Dead Island Definitive Collection Review
Great value- two games for the price of one
Retro Revenge is a nice bonus
Noticeable graphical improvement
Extensive weapon mod system is still one of the best
Dead Island formula still works
Frame rate issues
Some assets are not graphically upgraded
Riptide is more of the same
Bugs and glitches still largely present
Platform(s) available: PS4, Xbox One, PC
Platform reviewed: PS4
Back in 2011 the internet was driven crazy by a (now famous) teaser for a brand new zombie game; Dead Island. This teaser was emotional, dark and stuck in the minds of everyone who watched it, a stark contrast to the game itself, which involved zombie body parts flying in all direction. In a time where zombie games hadn’t been done to death and with such a profound trailer, many people expected Dead Island to be the definitive zombie experience. Whilst it didn’t make the impact that many hoped for, the game was certainly popular enough to spawn a franchise. Now, five years later, Deep Silver has released a 1080p remaster of the first two games in the series Dead Island and Dead Island Riptide, bundled with a new ‘retro’ minigame; Retro Revenge. Is this collection the best way to play one of the sunniest zombie killing franchises?
The original Dead Island is clearly the focus of the collection, with the most footage of it being used in the advertising. This is understandable considering the attention that it originally received compared to the less popular Riptide. The most striking difference in the whole collection is the graphical upgrade that has been applied to both titles. Every HD remaster has this to varying degrees of success but Dead Island Definitive Collection is truly impressive in this regard. The character models are more detailed than before, the sea shimmers against the sun and the palm trees sway in the wind realistically. Graphically, Dead Island was never breathtaking but this remaster generally makes everything look a lot better, although some models have ended up looking a little plastic-y. One of the more unique aspects of Dead Island is the fact that it takes place in a tropical location; something that this new look gives credit to greatly. The whole atmosphere of Dead Island is better than it ever has been and this alone makes it worth a revisit. Despite the graphical upgrades, frame rate problems are still present in the console versions. Most remasters tend to run at 60 frames per second but Dead Island usually lumbers around at 30, sometimes even less when the action is increasing and this is present across both Dead Island and Dead Island Riptide. Unfortunately, this does sully the presentation as it makes the whole game feel very slow in comparison to newer titles, a problem that always plagued Dead Island. Bugs and glitches are also present in both titles, although this isn’t surprising considering that they were present in the original releases.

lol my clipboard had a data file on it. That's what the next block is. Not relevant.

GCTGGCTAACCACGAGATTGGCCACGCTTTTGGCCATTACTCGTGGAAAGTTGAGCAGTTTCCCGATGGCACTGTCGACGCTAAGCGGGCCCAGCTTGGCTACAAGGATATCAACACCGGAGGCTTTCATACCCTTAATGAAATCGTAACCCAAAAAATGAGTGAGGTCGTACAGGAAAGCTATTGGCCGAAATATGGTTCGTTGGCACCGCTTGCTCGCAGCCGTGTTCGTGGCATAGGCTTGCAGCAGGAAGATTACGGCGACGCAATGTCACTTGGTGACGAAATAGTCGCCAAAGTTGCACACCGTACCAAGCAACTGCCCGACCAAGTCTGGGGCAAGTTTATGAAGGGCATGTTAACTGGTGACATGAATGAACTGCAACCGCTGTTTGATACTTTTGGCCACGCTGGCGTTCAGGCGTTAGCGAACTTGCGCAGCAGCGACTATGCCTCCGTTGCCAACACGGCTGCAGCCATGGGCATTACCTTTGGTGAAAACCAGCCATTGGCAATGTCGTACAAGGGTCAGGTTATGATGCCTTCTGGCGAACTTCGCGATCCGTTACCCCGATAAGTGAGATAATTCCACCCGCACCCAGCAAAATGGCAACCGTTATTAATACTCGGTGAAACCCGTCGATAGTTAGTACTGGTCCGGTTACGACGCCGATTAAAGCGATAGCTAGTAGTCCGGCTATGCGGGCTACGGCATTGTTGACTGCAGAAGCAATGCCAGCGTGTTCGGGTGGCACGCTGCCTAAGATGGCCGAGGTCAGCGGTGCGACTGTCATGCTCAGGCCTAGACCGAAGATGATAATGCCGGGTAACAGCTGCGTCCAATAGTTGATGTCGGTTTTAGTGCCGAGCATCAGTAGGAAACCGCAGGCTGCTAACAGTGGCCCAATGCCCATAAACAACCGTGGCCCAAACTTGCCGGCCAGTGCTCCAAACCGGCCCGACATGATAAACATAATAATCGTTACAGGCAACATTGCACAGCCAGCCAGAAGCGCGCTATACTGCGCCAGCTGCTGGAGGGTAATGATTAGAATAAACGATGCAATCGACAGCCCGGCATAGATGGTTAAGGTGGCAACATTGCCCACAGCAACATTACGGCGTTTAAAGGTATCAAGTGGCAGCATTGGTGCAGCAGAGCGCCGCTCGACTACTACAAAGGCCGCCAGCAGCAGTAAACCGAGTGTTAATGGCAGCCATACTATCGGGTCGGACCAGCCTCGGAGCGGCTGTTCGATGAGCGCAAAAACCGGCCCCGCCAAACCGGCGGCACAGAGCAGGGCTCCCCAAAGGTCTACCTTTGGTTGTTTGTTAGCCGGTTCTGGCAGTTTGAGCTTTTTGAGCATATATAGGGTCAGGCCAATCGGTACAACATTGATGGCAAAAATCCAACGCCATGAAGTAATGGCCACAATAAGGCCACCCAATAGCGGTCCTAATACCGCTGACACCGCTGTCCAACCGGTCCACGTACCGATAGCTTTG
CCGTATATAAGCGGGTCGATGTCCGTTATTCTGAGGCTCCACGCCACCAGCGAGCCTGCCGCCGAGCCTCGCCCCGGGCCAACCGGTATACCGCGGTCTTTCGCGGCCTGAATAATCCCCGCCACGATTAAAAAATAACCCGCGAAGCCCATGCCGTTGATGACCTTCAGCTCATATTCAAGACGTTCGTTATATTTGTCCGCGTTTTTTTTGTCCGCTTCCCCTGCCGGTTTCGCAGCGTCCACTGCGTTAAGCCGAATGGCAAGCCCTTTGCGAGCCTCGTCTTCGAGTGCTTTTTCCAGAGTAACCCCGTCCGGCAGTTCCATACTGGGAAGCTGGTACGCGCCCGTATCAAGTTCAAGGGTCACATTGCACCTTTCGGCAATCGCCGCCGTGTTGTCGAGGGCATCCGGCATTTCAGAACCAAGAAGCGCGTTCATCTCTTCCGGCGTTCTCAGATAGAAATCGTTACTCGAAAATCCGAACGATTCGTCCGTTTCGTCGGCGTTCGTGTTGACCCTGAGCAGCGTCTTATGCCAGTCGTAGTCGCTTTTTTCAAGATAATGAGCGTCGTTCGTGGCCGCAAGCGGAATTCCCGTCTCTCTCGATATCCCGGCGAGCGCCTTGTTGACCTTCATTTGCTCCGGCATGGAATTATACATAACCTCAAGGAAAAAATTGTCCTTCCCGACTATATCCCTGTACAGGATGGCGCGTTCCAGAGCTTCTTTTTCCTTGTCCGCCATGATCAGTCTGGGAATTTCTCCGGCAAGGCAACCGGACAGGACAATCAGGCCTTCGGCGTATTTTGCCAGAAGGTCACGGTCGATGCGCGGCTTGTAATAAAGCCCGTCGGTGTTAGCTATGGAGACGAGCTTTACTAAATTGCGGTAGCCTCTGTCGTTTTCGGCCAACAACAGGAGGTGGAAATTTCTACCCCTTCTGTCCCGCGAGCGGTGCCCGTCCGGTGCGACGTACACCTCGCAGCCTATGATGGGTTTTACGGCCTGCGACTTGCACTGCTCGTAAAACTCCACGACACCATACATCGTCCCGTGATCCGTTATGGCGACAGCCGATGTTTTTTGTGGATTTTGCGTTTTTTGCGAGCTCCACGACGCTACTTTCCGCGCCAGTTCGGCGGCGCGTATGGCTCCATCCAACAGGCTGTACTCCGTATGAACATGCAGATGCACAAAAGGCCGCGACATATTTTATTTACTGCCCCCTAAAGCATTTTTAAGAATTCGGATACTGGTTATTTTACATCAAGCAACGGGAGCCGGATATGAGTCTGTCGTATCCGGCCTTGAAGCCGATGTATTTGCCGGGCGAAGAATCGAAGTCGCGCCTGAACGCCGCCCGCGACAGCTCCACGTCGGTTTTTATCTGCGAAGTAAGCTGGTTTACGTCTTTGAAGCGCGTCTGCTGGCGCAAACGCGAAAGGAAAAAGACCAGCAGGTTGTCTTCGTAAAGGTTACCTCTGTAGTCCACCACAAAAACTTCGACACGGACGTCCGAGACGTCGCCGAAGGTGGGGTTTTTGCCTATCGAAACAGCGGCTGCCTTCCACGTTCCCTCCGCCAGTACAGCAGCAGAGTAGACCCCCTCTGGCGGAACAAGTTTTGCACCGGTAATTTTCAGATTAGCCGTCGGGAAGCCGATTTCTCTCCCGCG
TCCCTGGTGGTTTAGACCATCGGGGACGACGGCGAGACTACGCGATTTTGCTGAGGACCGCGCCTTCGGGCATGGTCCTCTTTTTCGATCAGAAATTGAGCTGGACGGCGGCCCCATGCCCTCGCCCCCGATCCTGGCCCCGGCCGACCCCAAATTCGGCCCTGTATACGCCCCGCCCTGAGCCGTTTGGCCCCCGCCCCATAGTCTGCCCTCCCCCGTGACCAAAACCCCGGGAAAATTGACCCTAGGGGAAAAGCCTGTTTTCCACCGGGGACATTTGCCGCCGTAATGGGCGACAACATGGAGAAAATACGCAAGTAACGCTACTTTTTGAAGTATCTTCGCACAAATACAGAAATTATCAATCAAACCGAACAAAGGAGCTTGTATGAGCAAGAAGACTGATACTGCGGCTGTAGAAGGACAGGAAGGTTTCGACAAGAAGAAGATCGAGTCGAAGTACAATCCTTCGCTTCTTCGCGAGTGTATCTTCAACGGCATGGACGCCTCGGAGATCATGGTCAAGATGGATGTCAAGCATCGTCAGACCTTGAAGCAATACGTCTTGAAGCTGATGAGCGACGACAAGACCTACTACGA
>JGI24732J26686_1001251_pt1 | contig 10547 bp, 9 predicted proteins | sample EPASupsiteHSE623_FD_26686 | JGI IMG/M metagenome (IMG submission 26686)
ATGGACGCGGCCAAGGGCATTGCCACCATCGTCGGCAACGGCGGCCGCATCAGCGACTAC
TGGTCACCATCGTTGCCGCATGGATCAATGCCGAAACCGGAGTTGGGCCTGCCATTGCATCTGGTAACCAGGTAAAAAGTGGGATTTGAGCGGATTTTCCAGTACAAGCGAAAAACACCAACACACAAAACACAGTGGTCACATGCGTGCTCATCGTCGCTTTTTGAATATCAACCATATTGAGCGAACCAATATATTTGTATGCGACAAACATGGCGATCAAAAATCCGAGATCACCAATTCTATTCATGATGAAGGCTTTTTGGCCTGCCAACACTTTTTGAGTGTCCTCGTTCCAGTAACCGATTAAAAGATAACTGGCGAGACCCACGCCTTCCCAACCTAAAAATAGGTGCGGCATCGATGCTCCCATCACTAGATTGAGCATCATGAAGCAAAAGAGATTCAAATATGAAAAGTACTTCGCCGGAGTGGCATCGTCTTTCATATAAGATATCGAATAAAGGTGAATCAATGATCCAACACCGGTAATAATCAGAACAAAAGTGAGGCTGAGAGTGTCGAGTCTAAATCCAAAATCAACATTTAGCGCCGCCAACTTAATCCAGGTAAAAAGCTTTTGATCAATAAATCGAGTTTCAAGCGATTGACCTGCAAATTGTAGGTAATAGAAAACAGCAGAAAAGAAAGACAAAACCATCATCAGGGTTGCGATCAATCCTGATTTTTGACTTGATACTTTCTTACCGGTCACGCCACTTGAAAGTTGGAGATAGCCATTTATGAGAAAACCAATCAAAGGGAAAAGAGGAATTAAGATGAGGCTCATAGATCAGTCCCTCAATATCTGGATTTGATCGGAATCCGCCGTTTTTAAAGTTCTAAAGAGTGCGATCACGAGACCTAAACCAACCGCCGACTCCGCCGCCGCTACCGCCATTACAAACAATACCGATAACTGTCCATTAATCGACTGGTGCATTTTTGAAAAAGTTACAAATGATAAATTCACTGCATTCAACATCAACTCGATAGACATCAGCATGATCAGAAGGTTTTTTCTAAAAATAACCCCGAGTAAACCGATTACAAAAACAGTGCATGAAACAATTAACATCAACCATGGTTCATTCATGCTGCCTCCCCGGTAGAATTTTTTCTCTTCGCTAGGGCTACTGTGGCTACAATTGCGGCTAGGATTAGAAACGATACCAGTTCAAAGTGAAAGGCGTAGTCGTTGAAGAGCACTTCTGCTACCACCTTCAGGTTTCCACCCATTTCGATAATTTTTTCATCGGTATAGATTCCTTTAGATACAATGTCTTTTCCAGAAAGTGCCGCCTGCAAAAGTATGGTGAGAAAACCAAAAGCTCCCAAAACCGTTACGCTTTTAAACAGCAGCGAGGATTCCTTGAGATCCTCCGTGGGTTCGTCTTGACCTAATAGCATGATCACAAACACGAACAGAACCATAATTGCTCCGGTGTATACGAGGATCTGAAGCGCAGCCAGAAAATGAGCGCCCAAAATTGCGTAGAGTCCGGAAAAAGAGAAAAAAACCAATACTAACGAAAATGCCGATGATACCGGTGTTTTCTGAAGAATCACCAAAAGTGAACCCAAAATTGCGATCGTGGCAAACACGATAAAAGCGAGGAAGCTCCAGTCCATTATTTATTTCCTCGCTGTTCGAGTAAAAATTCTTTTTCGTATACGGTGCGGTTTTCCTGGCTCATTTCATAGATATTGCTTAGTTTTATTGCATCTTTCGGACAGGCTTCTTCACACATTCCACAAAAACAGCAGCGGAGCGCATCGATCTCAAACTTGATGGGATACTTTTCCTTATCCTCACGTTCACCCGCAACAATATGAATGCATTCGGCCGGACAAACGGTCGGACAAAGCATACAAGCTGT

Everything else about Dead Island is more or less the same as you remember it. The gameplay hasn’t been changed in the transition to 1080p with all of the core elements still present. You’ll still be exploring the island resort, the sewers and the jungle in your travels and you’ll still be encountering a wide variety of zombies in each locale. One of the core reasons to keep playing Dead Island is the search for better weapons and equipment, something which is captured greatly in the first entry. The only bad part of these weapons is that they can feel somewhat samey, especially when considering the variety of other zombie games like Dead Rising, not helped by the fact that they degrade with each hit. This often makes it feel like you need to hold off on using your best weapons as the cost of repairing them is often too high, preventing players from truly experimenting with their arsenal. Another key aspect to these weapons is the ability to mod and upgrade them with different elements and parts. This is where Dead Island’s weapons shine, with a normal machete having the ability to inflict fire damage or zap zombies with electrical power. The robust system is more advanced than most games as every weapon has more than one mod that can be applied to it.